Rock Ethics - Jay Van Bavel

As part of the Rock Ethics Institute Expanding Empathy lecture series, New York University associate professor of psychology Jay Van Bavel delved into the role social identity plays amid the coronavirus pandemic and the issue of polarization in the U.S. during a virtual event on Wednesday.

Van Bavel said he believes "it didn't have to be this way" about how the U.S. handled the pandemic and the partisan rhetoric of the pandemic.

He said the way national leaders acted and how seriously they handled the coronavirus is what made the pandemic a partisan issue in some countries but not others.

Van Bavel brought up Canada as an example, a country that has become increasingly polarized. However, when the pandemic hit, conservative and liberal leaders were talking about the issue in a serious way alike, according to Van Bavel, and they didn’t polarize the issue of the pandemic. Van Bavel estimated that had the U.S. handled the pandemic like Canada, there would have been 200,000-300,000 fewer deaths in the country.

Leadership style was another point he brought up in the efficacy of different countries handling the virus. In New Zealand, where cases had plateaued much earlier in the pandemic, Prime Minister Jacinda Ardern followed a model of identity leadership, Van Bavel said.

“Where [New Zealand promoted] trust, leading to cooperation [and creating] a sense of shared identity,” Van Bavel said. “[Donald] Trump had many super spreader events — huge rallies — in the middle of the pandemic.”

Van Bavel said behavioral science studies show the role of leadership is crucial during times of crisis, and he compared Ardern to Trump and other identity leaders in the U.S. at the time. They downplayed the risks of the virus, Van Bavel said, even when the U.S. had more deaths than any country on earth.

As a consequence, Van Bavel attributed partisanship as the biggest predictor of pandemic attitudes and behavior. He said polarization in the U.S. is at the worst point it has been in 40 years, with the emergence of out-of-party hate as a motivator more than in-party love.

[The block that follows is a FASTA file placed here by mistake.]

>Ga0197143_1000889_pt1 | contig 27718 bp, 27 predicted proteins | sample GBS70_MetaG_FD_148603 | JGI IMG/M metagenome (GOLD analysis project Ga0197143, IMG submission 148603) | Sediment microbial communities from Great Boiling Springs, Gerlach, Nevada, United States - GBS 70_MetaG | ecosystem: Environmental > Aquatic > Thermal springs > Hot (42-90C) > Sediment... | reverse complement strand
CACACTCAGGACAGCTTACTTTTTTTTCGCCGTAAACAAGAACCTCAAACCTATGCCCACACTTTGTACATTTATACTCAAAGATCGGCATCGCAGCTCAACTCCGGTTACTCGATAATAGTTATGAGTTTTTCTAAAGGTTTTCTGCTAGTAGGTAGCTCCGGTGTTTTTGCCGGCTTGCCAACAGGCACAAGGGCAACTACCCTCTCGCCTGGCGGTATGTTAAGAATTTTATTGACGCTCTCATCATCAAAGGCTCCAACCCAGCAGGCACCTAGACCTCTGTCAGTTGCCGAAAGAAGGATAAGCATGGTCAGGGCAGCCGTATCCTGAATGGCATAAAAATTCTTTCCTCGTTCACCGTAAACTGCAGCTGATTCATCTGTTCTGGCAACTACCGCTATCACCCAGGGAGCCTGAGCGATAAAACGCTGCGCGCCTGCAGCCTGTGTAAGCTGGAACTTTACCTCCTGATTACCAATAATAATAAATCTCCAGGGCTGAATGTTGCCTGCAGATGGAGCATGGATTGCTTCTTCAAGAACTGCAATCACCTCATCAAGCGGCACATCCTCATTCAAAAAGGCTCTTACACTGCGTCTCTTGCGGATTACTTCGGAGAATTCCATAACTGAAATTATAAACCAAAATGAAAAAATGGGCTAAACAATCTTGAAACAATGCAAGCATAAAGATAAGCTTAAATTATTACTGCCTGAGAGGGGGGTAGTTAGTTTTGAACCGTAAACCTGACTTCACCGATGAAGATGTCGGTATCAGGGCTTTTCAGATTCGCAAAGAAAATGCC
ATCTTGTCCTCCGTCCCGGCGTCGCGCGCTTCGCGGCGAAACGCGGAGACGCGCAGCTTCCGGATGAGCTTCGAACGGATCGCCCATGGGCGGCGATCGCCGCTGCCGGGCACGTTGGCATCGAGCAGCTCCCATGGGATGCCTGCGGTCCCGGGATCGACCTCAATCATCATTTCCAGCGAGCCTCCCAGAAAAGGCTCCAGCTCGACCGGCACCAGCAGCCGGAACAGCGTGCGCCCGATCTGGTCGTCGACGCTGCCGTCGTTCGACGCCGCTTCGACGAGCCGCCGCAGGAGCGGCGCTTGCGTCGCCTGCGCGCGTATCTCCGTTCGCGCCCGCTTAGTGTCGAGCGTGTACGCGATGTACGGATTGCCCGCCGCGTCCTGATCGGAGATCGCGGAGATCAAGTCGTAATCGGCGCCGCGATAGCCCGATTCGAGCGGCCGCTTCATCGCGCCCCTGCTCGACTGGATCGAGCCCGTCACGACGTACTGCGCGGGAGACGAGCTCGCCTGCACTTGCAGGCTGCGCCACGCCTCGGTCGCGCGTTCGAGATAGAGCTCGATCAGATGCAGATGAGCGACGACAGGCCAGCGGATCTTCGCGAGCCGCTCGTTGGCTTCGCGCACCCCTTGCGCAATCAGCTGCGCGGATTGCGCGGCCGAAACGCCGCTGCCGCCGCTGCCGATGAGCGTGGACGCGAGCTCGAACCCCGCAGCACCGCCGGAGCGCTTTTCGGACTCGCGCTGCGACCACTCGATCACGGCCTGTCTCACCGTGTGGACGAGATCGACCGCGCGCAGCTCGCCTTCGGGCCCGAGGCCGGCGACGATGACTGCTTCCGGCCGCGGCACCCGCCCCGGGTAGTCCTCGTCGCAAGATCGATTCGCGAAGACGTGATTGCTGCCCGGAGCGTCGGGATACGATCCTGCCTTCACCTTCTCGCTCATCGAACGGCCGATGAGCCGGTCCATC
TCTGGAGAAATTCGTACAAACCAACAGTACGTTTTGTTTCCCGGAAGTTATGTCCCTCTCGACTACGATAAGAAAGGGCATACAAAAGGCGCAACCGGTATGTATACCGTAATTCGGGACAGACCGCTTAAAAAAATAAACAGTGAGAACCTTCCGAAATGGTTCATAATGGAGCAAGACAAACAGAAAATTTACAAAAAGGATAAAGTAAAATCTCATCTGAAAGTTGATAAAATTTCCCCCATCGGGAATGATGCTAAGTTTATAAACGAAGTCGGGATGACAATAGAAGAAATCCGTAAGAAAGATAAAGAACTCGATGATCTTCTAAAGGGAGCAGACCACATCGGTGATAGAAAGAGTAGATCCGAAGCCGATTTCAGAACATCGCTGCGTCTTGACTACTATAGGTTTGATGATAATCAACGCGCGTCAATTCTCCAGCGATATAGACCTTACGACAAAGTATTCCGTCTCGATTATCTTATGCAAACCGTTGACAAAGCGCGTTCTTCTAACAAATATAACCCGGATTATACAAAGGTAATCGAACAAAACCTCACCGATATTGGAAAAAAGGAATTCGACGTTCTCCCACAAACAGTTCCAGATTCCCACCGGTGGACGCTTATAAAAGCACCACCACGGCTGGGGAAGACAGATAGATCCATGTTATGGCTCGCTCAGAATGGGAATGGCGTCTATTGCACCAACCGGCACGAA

“It’s not that they differ on opinion... they just simply dislike each other,” Van Bavel said.

Starting in March 2020, Van Bavel conducted studies by tracking pandemic behaviors and attitudes across party lines. Using geotracking in 15 million smartphones per day, he looked at which counties were more likely to engage in social distancing.

He found that even early on there was a huge party gap, where blue counties had much less movement and were more likely to engage in social distancing. This translated into actual coronavirus numbers, where spikes in infections and deaths were in the reddest counties and states, according to Van Bavel.

Historical trends have shown citizens will band together in times of hardship, but Van Bavel said this isn’t what happened — it was the exact opposite.

“As more people learn about the pandemic, you should expect the partisan gap to go away, but in reality, it got bigger,” Van Bavel said.

The lecture ended with a Q&A session in which users asked questions such as, "Is there a way for the partisan rhetoric to change?" "How will Biden appeal to people that have bad attitudes about the pandemic?" and "Why was this issue polarized when other events in history weren’t?”

“I certainly don’t think it’s too late," Van Bavel, who coins himself as an optimist, said.

He pointed to misinformation as the biggest problem and the first place to start, and described it as one of the largest factors for the disdain and hatred across party lines.

As for the solution, Van Bavel encouraged empathy and a change in attitude toward people who disagree with one another.

“I think [there] still needs to be that effort to treat them as humans and try to figure out a way to to get through and help them because everybody benefits when we do,” Van Bavel said.

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